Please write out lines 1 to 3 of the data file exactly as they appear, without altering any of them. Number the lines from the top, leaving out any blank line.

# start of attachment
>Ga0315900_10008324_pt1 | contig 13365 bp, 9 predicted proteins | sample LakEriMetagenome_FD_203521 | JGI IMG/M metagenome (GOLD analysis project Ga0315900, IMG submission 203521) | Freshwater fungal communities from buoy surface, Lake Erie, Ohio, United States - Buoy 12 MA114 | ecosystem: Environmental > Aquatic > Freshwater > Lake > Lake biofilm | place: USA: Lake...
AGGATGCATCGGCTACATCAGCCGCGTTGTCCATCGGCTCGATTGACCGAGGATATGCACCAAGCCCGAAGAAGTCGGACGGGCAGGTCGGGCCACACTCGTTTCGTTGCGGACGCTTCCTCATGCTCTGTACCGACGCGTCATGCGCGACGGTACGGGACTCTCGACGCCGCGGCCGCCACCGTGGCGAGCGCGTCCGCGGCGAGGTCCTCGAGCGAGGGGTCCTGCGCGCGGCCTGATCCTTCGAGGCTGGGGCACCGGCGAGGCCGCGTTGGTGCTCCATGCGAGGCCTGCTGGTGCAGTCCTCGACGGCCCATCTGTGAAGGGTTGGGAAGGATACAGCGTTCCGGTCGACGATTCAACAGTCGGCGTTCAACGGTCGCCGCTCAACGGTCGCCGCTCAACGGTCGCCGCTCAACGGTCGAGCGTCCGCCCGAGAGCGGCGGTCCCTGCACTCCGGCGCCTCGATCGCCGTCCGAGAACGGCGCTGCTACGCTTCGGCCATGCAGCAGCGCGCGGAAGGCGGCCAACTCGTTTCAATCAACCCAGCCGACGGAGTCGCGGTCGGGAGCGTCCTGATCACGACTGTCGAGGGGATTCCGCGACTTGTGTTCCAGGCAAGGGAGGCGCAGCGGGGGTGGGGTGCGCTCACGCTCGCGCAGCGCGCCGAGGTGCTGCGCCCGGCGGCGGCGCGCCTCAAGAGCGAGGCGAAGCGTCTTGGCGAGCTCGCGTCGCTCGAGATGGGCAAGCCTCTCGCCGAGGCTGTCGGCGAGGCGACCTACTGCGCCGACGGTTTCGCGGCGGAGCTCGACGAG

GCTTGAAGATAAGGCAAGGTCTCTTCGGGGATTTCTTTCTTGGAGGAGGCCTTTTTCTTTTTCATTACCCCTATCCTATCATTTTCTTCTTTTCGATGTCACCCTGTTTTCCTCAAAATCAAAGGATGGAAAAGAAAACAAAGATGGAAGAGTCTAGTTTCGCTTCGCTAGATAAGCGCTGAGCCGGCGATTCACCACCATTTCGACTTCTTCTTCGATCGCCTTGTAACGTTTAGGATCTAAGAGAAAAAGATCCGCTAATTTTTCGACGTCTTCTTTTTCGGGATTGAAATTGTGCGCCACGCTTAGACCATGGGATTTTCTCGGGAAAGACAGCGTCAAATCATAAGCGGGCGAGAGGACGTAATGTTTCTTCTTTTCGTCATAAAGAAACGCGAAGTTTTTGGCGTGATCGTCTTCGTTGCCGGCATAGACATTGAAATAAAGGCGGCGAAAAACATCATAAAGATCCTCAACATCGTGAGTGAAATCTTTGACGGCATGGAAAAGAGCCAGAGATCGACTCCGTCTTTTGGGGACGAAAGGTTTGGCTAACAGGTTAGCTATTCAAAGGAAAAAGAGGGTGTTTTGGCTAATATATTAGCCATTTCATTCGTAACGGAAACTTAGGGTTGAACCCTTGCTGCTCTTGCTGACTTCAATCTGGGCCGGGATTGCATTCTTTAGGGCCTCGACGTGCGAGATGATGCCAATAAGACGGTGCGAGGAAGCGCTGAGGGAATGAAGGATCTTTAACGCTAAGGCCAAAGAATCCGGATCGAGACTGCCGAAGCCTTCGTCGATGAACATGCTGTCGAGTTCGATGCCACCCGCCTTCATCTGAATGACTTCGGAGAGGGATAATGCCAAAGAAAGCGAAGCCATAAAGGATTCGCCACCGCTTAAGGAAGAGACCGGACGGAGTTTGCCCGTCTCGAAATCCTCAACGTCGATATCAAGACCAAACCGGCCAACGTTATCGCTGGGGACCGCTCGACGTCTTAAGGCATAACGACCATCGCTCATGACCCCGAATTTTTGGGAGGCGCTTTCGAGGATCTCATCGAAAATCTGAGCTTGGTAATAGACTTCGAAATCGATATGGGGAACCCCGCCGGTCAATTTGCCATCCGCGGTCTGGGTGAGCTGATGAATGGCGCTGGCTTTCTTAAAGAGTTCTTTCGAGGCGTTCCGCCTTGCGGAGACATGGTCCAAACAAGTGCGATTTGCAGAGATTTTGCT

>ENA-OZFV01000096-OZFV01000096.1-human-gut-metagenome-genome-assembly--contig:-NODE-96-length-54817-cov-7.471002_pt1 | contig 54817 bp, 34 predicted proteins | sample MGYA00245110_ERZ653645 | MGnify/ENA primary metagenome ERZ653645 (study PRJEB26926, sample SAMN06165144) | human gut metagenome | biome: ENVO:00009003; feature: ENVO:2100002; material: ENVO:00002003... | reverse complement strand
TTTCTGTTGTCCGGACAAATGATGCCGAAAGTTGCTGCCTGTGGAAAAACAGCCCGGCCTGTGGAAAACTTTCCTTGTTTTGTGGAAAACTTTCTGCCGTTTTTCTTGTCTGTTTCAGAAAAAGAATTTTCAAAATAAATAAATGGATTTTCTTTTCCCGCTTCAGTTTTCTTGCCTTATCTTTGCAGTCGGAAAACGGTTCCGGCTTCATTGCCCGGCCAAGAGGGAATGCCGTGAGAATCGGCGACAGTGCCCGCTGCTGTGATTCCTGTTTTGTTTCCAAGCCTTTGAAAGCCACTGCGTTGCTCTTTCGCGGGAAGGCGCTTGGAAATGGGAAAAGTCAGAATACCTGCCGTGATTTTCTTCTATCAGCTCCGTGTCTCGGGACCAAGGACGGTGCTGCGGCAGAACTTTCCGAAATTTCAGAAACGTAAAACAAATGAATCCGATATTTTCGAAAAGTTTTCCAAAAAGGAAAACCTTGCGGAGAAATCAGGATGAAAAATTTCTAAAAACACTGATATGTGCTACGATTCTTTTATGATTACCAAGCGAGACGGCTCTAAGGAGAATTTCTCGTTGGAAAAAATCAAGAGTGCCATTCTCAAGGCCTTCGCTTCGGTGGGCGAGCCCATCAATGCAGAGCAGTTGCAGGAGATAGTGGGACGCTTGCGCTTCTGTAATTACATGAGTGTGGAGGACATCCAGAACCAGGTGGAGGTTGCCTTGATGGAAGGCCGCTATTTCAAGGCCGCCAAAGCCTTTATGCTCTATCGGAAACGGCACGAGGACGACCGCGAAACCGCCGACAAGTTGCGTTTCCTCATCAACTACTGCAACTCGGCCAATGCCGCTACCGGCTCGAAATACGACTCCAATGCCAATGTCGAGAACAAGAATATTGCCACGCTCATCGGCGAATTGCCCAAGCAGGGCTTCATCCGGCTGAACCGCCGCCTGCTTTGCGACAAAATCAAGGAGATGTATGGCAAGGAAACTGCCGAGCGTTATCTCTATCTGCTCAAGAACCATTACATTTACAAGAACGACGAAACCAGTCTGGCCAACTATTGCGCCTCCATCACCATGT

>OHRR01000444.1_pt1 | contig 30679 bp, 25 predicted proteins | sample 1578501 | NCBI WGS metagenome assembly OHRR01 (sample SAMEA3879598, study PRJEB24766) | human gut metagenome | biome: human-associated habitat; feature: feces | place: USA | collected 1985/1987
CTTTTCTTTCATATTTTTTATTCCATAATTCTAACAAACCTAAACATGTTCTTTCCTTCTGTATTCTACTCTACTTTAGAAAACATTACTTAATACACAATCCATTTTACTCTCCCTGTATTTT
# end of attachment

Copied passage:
>Ga0315900_10008324_pt1 | contig 13365 bp, 9 predicted proteins | sample LakEriMetagenome_FD_203521 | JGI IMG/M metagenome (GOLD analysis project Ga0315900, IMG submission 203521) | Freshwater fungal communities from buoy surface, Lake Erie, Ohio, United States - Buoy 12 MA114 | ecosystem: Environmental > Aquatic > Freshwater > Lake > Lake biofilm | place: USA: Lake...
AGGATGCATCGGCTACATCAGCCGCGTTGTCCATCGGCTCGATTGACCGAGGATATGCACCAAGCCCGAAGAAGTCGGACGGGCAGGTCGGGCCACACTCGTTTCGTTGCGGACGCTTCCTCATGCTCTGTACCGACGCGTCATGCGCGACGGTACGGGACTCTCGACGCCGCGGCCGCCACCGTGGCGAGCGCGTCCGCGGCGAGGTCCTCGAGCGAGGGGTCCTGCGCGCGGCCTGATCCTTCGAGGCTGGGGCACCGGCGAGGCCGCGTTGGTGCTCCATGCGAGGCCTGCTGGTGCAGTCCTCGACGGCCCATCTGTGAAGGGTTGGGAAGGATACAGCGTTCCGGTCGACGATTCAACAGTCGGCGTTCAACGGTCGCCGCTCAACGGTCGCCGCTCAACGGTCGCCGCTCAACGGTCGAGCGTCCGCCCGAGAGCGGCGGTCCCTGCACTCCGGCGCCTCGATCGCCGTCCGAGAACGGCGCTGCTACGCTTCGGCCATGCAGCAGCGCGCGGAAGGCGGCCAACTCGTTTCAATCAACCCAGCCGACGGAGTCGCGGTCGGGAGCGTCCTGATCACGACTGTCGAGGGGATTCCGCGACTTGTGTTCCAGGCAAGGGAGGCGCAGCGGGGGTGGGGTGCGCTCACGCTCGCGCAGCGCGCCGAGGTGCTGCGCCCGGCGGCGGCGCGCCTCAAGAGCGAGGCGAAGCGTCTTGGCGAGCTCGCGTCGCTCGAGATGGGCAAGCCTCTCGCCGAGGCTGTCGGCGAGGCGACCTACTGCGCCGACGGTTTCGCGGCGGAGCTCGACGAG

GCTTGAAGATAAGGCAAGGTCTCTTCGGGGATTTCTTTCTTGGAGGAGGCCTTTTTCTTTTTCATTACCCCTATCCTATCATTTTCTTCTTTTCGATGTCACCCTGTTTTCCTCAAAATCAAAGGATGGAAAAGAAAACAAAGATGGAAGAGTCTAGTTTCGCTTCGCTAGATAAGCGCTGAGCCGGCGATTCACCACCATTTCGACTTCTTCTTCGATCGCCTTGTAACGTTTAGGATCTAAGAGAAAAAGATCCGCTAATTTTTCGACGTCTTCTTTTTCGGGATTGAAATTGTGCGCCACGCTTAGACCATGGGATTTTCTCGGGAAAGACAGCGTCAAATCATAAGCGGGCGAGAGGACGTAATGTTTCTTCTTTTCGTCATAAAGAAACGCGAAGTTTTTGGCGTGATCGTCTTCGTTGCCGGCATAGACATTGAAATAAAGGCGGCGAAAAACATCATAAAGATCCTCAACATCGTGAGTGAAATCTTTGACGGCATGGAAAAGAGCCAGAGATCGACTCCGTCTTTTGGGGACGAAAGGTTTGGCTAACAGGTTAGCTATTCAAAGGAAAAAGAGGGTGTTTTGGCTAATATATTAGCCATTTCATTCGTAACGGAAACTTAGGGTTGAACCCTTGCTGCTCTTGCTGACTTCAATCTGGGCCGGGATTGCATTCTTTAGGGCCTCGACGTGCGAGATGATGCCAATAAGACGGTGCGAGGAAGCGCTGAGGGAATGAAGGATCTTTAACGCTAAGGCCAAAGAATCCGGATCGAGACTGCCGAAGCCTTCGTCGATGAACATGCTGTCGAGTTCGATGCCACCCGCCTTCATCTGAATGACTTCGGAGAGGGATAATGCCAAAGAAAGCGAAGCCATAAAGGATTCGCCACCGCTTAAGGAAGAGACCGGACGGAGTTTGCCCGTCTCGAAATCCTCAACGTCGATATCAAGACCAAACCGGCCAACGTTATCGCTGGGGACCGCTCGACGTCTTAAGGCATAACGACCATCGCTCATGACCCCGAATTTTTGGGAGGCGCTTTCGAGGATCTCATCGAAAATCTGAGCTTGGTAATAGACTTCGAAATCGATATGGGGAACCCCGCCGGTCAATTTGCCATCCGCGGTCTGGGTGAGCTGATGAATGGCGCTGGCTTTCTTAAAGAGTTCTTTCGAGGCGTTCCGCCTTGCGGAGACATGGTCCAAACAAGTGCGATTTGCAGAGATTTTGCT